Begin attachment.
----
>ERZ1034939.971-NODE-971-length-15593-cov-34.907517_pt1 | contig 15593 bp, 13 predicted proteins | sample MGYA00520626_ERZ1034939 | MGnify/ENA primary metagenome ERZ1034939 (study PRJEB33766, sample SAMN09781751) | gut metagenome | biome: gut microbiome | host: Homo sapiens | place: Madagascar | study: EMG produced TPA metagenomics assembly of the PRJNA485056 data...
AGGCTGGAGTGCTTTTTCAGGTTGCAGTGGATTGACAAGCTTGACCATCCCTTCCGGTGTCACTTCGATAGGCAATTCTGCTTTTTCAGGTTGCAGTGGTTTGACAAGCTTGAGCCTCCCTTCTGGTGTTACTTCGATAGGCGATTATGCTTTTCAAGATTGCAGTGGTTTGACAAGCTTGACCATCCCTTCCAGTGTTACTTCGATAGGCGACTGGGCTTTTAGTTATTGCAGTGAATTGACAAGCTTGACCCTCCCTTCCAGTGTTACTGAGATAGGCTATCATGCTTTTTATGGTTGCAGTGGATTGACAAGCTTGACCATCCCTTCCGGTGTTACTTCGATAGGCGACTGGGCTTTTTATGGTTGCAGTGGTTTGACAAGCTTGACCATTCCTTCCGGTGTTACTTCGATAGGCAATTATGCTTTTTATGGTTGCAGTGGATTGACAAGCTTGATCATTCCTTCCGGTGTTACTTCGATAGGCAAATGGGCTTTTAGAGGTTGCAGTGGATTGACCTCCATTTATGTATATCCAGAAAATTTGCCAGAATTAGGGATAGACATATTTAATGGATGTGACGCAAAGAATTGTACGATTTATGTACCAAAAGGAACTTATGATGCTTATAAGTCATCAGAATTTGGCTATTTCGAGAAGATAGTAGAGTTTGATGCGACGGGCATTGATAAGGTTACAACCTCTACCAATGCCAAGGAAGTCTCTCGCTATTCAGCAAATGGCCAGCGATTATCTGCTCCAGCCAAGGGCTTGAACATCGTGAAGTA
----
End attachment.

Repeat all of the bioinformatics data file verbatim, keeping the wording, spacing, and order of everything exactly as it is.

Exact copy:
>ERZ1034939.971-NODE-971-length-15593-cov-34.907517_pt1 | contig 15593 bp, 13 predicted proteins | sample MGYA00520626_ERZ1034939 | MGnify/ENA primary metagenome ERZ1034939 (study PRJEB33766, sample SAMN09781751) | gut metagenome | biome: gut microbiome | host: Homo sapiens | place: Madagascar | study: EMG produced TPA metagenomics assembly of the PRJNA485056 data...
AGGCTGGAGTGCTTTTTCAGGTTGCAGTGGATTGACAAGCTTGACCATCCCTTCCGGTGTCACTTCGATAGGCAATTCTGCTTTTTCAGGTTGCAGTGGTTTGACAAGCTTGAGCCTCCCTTCTGGTGTTACTTCGATAGGCGATTATGCTTTTCAAGATTGCAGTGGTTTGACAAGCTTGACCATCCCTTCCAGTGTTACTTCGATAGGCGACTGGGCTTTTAGTTATTGCAGTGAATTGACAAGCTTGACCCTCCCTTCCAGTGTTACTGAGATAGGCTATCATGCTTTTTATGGTTGCAGTGGATTGACAAGCTTGACCATCCCTTCCGGTGTTACTTCGATAGGCGACTGGGCTTTTTATGGTTGCAGTGGTTTGACAAGCTTGACCATTCCTTCCGGTGTTACTTCGATAGGCAATTATGCTTTTTATGGTTGCAGTGGATTGACAAGCTTGATCATTCCTTCCGGTGTTACTTCGATAGGCAAATGGGCTTTTAGAGGTTGCAGTGGATTGACCTCCATTTATGTATATCCAGAAAATTTGCCAGAATTAGGGATAGACATATTTAATGGATGTGACGCAAAGAATTGTACGATTTATGTACCAAAAGGAACTTATGATGCTTATAAGTCATCAGAATTTGGCTATTTCGAGAAGATAGTAGAGTTTGATGCGACGGGCATTGATAAGGTTACAACCTCTACCAATGCCAAGGAAGTCTCTCGCTATTCAGCAAATGGCCAGCGATTATCTGCTCCAGCCAAGGGCTTGAACATCGTGAAGTA